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Comments on the Decision by the Supreme Court on Retrial Case filed by Mr. Iwao HAKAMADA


Yesterday, the Second Petty Bench of the Supreme Court rejected special complaint for retrial filed by Mr. Iwao HAKAMADA.


In the HAKAMADA case, the defendant was sentenced to death relied upon five clothing items as conclusive evidence which was found, a year after the perpetration and during the initial trial at the first instance court, in a Miso (soybean paste) tank near the site and also based on his confession as material evidence which was extorted through long-term and coercive interrogations while being detained in Daiyo Kangoku (police station cell). However, the clothing items were questionable as there were many unreasonable points raising doubts on whether they were worn by the perpetrator at the scene and on whether they belonged to the defendant as well as suspicion for fabrication. During retrial proceedings, new evidence with respect not only to questionable five clothing items but also to the knife claimed to have been used for stubbing victims and to injuries of victims have been produced. It was eagerly expected for the Supreme Court to overturn the wrongful dismissal of the petition for retrial by the Shizuoka District Court and by the Tokyo High Court and to open retrial procedure. Nevertheless, it is to be extremely deplored that the Supreme Court ruled that there is no reasonable doubt cast against fact-finding of the final conviction, therefore, that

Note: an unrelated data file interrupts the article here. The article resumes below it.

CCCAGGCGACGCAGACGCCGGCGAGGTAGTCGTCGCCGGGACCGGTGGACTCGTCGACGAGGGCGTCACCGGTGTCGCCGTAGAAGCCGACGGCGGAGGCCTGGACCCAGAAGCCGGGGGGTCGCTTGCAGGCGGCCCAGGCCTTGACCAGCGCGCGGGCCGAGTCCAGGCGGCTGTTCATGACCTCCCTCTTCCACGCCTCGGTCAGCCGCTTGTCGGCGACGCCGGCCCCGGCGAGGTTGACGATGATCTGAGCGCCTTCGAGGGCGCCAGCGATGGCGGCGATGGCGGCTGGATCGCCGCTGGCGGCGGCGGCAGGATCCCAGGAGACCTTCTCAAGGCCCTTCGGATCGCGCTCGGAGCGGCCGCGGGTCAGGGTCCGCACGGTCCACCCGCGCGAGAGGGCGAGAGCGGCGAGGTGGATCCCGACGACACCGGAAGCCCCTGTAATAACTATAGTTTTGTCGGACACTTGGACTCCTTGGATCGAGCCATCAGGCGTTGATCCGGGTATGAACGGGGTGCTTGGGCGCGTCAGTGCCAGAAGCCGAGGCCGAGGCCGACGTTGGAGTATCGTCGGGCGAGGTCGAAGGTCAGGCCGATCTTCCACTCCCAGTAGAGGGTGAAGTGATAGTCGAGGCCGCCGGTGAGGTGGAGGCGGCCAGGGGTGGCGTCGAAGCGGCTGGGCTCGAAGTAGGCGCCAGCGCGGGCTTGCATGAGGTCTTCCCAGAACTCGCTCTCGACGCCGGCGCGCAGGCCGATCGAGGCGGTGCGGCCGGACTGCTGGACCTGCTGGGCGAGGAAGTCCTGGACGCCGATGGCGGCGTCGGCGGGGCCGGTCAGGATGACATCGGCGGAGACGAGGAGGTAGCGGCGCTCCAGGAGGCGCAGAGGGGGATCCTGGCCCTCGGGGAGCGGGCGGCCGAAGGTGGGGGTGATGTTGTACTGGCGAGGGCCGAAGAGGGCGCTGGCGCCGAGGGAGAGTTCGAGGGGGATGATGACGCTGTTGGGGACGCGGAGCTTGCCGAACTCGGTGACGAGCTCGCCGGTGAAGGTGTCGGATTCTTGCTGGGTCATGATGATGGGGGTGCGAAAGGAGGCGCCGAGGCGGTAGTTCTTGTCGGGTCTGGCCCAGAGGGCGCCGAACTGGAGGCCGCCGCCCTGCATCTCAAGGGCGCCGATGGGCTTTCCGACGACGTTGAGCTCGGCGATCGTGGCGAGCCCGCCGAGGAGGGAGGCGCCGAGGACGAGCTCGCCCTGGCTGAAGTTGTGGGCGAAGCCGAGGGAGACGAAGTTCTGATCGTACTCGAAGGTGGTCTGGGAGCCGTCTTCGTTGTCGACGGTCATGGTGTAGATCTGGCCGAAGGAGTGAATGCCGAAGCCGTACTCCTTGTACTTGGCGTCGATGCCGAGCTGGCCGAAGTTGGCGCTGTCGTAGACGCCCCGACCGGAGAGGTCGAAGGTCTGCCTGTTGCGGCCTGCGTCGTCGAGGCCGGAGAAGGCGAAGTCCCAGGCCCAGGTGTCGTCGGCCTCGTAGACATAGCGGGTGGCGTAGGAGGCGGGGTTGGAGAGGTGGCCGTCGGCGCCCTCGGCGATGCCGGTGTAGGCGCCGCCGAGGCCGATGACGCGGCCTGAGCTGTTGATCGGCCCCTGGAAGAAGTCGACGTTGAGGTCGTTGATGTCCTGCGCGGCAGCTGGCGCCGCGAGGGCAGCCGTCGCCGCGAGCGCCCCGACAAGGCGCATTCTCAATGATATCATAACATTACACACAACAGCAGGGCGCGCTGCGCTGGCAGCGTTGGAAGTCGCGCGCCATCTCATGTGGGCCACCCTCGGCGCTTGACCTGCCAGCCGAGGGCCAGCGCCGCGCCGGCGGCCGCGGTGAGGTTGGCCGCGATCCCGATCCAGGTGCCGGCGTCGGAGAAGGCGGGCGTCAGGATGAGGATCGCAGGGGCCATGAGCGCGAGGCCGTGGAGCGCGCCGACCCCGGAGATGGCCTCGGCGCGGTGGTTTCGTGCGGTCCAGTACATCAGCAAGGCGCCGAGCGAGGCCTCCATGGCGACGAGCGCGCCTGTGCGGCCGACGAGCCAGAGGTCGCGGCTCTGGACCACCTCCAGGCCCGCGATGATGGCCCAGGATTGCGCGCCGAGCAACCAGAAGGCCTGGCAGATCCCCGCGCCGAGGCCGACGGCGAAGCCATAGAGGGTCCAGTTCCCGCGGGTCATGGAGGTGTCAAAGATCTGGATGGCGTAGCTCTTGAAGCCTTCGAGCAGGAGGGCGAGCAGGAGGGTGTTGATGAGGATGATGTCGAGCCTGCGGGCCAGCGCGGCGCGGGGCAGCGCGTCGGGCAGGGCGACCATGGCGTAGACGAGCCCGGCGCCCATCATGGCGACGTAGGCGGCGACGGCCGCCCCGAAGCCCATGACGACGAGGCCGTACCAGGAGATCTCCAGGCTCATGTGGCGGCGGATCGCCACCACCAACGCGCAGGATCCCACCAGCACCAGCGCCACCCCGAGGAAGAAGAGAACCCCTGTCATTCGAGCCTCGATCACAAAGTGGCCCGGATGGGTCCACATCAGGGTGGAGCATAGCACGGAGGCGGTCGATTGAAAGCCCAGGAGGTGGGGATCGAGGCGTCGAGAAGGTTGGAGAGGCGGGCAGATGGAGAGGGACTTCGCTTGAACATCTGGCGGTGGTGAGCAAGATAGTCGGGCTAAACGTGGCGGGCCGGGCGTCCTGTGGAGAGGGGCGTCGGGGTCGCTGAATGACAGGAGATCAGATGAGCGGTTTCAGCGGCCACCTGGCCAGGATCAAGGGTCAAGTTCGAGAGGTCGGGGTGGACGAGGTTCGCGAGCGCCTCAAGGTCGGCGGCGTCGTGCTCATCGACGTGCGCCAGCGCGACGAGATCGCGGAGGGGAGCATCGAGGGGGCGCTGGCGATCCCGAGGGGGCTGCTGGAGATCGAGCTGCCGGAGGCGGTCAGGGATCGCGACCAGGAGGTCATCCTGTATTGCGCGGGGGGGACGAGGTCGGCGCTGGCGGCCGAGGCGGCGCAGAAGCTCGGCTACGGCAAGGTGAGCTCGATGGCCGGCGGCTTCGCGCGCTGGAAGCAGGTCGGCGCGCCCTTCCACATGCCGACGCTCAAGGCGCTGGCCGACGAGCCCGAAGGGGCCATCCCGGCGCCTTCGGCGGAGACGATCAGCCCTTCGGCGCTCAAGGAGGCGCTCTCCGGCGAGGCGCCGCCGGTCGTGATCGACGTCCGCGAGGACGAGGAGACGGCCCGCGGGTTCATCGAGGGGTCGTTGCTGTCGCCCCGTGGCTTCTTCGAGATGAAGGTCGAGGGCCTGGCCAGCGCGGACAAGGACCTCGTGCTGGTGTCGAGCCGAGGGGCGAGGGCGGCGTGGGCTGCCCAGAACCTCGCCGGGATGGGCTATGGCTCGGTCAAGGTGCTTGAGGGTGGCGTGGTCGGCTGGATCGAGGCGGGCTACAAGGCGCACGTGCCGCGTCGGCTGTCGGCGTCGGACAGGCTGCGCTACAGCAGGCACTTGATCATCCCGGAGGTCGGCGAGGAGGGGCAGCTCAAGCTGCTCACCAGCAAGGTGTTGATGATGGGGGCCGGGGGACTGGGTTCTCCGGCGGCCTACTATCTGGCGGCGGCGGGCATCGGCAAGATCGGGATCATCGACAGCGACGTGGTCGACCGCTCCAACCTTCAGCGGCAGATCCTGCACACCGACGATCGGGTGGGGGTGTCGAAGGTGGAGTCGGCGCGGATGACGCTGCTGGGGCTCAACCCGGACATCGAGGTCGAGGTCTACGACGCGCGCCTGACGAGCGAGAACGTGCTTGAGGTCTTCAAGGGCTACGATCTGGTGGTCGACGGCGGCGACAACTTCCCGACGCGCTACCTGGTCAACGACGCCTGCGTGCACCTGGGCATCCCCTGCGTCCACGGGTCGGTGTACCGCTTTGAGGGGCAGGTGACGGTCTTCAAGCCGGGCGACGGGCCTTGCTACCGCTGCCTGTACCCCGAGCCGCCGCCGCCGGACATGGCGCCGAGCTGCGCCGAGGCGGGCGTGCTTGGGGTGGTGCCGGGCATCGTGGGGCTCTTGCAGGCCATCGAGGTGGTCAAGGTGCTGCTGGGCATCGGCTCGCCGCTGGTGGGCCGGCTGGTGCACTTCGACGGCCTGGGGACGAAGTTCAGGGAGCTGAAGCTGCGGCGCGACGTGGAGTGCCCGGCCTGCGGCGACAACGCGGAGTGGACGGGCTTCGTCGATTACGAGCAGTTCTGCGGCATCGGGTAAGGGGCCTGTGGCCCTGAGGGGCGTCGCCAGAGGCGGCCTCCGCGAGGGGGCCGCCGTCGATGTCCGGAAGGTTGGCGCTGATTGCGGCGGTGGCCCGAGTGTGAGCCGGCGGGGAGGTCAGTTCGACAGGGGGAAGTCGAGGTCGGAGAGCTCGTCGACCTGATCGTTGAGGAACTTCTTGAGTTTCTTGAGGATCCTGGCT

the petition for retrial is unsustainable.


The Japan Federation of Bar Associations (JFBA), which has been supported Mr. HAKAMADA shortly after a petition for retrial was filed in 1981, is unable to accept this decision by the Supreme Court and will continue supporting him to rectify the miscarriage of justice in capital case. In addition, the JFBA further strives to abolish  Daiyo Kangoku which is a nest of unlawful interrogations and to realize video recordings of the entire process of interrogations in order to achieve the institutional reform of the criminal justice system to prevent miscarriage of justice.


Seigoh Hirayama
Japan Federation of Bar Associations
March 25, 2008


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